Watersheds by Warren County SWCD

Posted on: August 10, 2023

The term "watershed" is not a topic of everyday discussion or something people think about. However, watersheds are vitally important to people and the environment. The following article from the Warren County Soil and Water Conservation District sheds light on understanding our watersheds.


Did you know that no matter where you live, everyone lives in a watershed?! Yep, you read that right. Every part of Warren County, the state of Ohio and the United States is all connected and part of a watershed.


So now you may be wondering, what is a watershed? A watershed is a land area that drains to a central location, such as a lake, river, or ocean. You can almost think of it as a shallow depression, or a bowl, in the landscape where the “rim” is a ridge or a hill. Here in Ohio, we have two main watersheds: the Lake Erie Watershed and the Ohio River Basin Watershed.


In Warren County, we are part of the all-encompassing Ohio River Basin Watershed. But when broken down even further, Warren County is made up of several smaller watersheds that then drain to either the Great Miami River or the Little Miami River. While the Great Miami River and its’ watershed in Warren County is mainly focused more towards the northwest corner of the county, it eventually flows into the Ohio River. The Great Miami River flows through all or part of 15 counties with the watershed being comprised of urban development and agricultural land use.



The other major river, the Little Miami, runs nearly the entire length of the county and like the Great Miami, also flows into the Ohio River. The watershed for the Little Miami River spans across a large portion of southwestern Ohio, flowing through all or part of 11 counties. Much of the watershed that feeds into the Little Miami River is predominantly in agricultural land, but still contains urban development. After the water from the Great Miami and Little Miami flow into the Ohio River, it then makes its way to the Mississippi River and then reaches its’ final destination in the Gulf of Mexico.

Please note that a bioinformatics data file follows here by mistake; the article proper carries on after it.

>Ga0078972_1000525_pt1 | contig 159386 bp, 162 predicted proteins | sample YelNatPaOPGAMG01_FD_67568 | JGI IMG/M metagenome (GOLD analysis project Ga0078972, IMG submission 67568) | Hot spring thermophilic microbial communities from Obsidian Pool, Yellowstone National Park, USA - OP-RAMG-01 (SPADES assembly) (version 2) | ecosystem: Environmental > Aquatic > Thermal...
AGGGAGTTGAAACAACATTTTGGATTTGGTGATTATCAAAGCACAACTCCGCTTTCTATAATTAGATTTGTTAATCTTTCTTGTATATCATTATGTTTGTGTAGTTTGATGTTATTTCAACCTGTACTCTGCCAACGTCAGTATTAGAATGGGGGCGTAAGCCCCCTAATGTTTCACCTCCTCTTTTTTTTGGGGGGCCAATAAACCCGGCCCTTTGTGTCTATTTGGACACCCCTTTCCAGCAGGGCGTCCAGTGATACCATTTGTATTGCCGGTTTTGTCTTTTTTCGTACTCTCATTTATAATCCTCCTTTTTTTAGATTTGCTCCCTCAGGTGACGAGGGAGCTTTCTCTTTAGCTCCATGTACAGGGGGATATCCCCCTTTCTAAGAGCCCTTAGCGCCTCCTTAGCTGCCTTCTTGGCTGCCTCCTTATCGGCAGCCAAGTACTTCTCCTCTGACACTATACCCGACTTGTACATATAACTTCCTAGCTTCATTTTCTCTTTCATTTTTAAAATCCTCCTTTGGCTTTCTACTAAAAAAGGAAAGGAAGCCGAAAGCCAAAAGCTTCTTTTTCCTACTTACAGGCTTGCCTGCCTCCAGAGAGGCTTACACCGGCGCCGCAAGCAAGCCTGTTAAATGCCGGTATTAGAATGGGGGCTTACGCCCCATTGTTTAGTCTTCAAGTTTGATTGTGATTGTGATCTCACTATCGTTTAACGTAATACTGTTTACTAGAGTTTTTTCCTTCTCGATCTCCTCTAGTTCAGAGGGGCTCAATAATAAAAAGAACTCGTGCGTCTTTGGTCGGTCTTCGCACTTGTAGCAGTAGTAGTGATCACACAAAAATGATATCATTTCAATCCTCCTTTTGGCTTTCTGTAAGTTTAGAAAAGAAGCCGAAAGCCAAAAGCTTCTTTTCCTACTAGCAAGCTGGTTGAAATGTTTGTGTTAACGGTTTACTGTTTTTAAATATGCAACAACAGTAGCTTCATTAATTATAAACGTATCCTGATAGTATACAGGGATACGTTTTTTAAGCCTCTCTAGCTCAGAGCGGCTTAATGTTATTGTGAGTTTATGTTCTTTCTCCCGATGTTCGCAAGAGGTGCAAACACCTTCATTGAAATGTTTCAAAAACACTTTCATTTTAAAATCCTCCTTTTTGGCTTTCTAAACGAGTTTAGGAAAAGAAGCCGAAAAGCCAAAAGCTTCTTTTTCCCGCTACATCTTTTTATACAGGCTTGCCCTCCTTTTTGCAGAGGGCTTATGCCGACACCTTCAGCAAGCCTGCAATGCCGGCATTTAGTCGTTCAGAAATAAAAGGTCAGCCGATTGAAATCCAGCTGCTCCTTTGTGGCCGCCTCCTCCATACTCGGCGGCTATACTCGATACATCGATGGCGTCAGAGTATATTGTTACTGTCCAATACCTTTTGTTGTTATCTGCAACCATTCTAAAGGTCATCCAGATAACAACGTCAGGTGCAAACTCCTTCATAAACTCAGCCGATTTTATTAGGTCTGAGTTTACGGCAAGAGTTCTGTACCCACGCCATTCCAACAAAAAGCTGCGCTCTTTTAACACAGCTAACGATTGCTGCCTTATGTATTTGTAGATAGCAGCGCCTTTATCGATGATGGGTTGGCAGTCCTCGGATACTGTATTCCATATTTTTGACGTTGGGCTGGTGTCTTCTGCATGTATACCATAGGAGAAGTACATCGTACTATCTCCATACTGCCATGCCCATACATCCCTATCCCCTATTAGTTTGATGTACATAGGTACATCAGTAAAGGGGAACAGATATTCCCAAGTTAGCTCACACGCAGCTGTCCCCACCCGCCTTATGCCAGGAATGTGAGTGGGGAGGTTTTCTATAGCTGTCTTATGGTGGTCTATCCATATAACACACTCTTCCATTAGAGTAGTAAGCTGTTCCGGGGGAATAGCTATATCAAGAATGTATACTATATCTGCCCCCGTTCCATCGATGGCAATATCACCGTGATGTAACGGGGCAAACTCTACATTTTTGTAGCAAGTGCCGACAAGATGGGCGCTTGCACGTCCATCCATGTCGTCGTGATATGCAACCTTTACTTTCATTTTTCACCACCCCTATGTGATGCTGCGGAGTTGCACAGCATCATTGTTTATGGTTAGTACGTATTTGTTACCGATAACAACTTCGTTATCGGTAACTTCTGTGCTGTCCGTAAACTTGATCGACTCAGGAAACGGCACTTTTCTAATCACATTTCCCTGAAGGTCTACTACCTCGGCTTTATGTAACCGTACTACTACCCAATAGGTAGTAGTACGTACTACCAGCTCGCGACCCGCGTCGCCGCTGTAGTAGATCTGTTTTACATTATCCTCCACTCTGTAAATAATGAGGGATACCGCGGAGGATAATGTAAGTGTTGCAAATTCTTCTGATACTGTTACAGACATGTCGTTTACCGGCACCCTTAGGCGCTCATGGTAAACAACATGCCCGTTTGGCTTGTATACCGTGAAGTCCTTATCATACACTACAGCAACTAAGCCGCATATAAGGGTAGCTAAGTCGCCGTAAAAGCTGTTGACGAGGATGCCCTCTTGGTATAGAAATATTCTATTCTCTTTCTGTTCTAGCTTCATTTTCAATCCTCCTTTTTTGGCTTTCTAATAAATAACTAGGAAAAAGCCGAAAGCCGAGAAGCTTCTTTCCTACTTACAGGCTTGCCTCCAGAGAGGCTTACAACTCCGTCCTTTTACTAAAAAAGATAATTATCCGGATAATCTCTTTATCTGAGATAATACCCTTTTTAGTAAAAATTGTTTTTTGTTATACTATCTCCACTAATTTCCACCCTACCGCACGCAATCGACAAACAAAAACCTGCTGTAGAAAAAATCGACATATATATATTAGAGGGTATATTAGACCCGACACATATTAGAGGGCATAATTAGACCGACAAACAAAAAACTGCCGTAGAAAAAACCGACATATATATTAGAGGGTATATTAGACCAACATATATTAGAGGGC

To understand more of how the water systems are connected, it is important to note that even the smallest of actions can affect a watershed. Examples such as runoff from fields, lawns and pavement could carry potentially harmful materials into the watershed. In Ohio, harmful algal blooms caused by phosphorus runoff, failing drinking water systems, wastewater and aging water infrastructure are some of the top water issues that are being addressed. In 2019, Governor Mike DeWine launched H2Ohio, “a comprehensive water quality initiative that is working to strategically address serious water issues that have been building in Ohio for decades” (H2Ohio, 2019). The top priorities of H2Ohio include reducing phosphorus, creating wetlands, addressing failing septic systems, and preventing lead contamination.


To see H2Ohio in action locally, the Warren County Soil & Water Conservation District is currently in the process of applying for a H2Ohio Wetland Grant that will help to create a wetland to address stormwater flooding in Turtlecreek Township.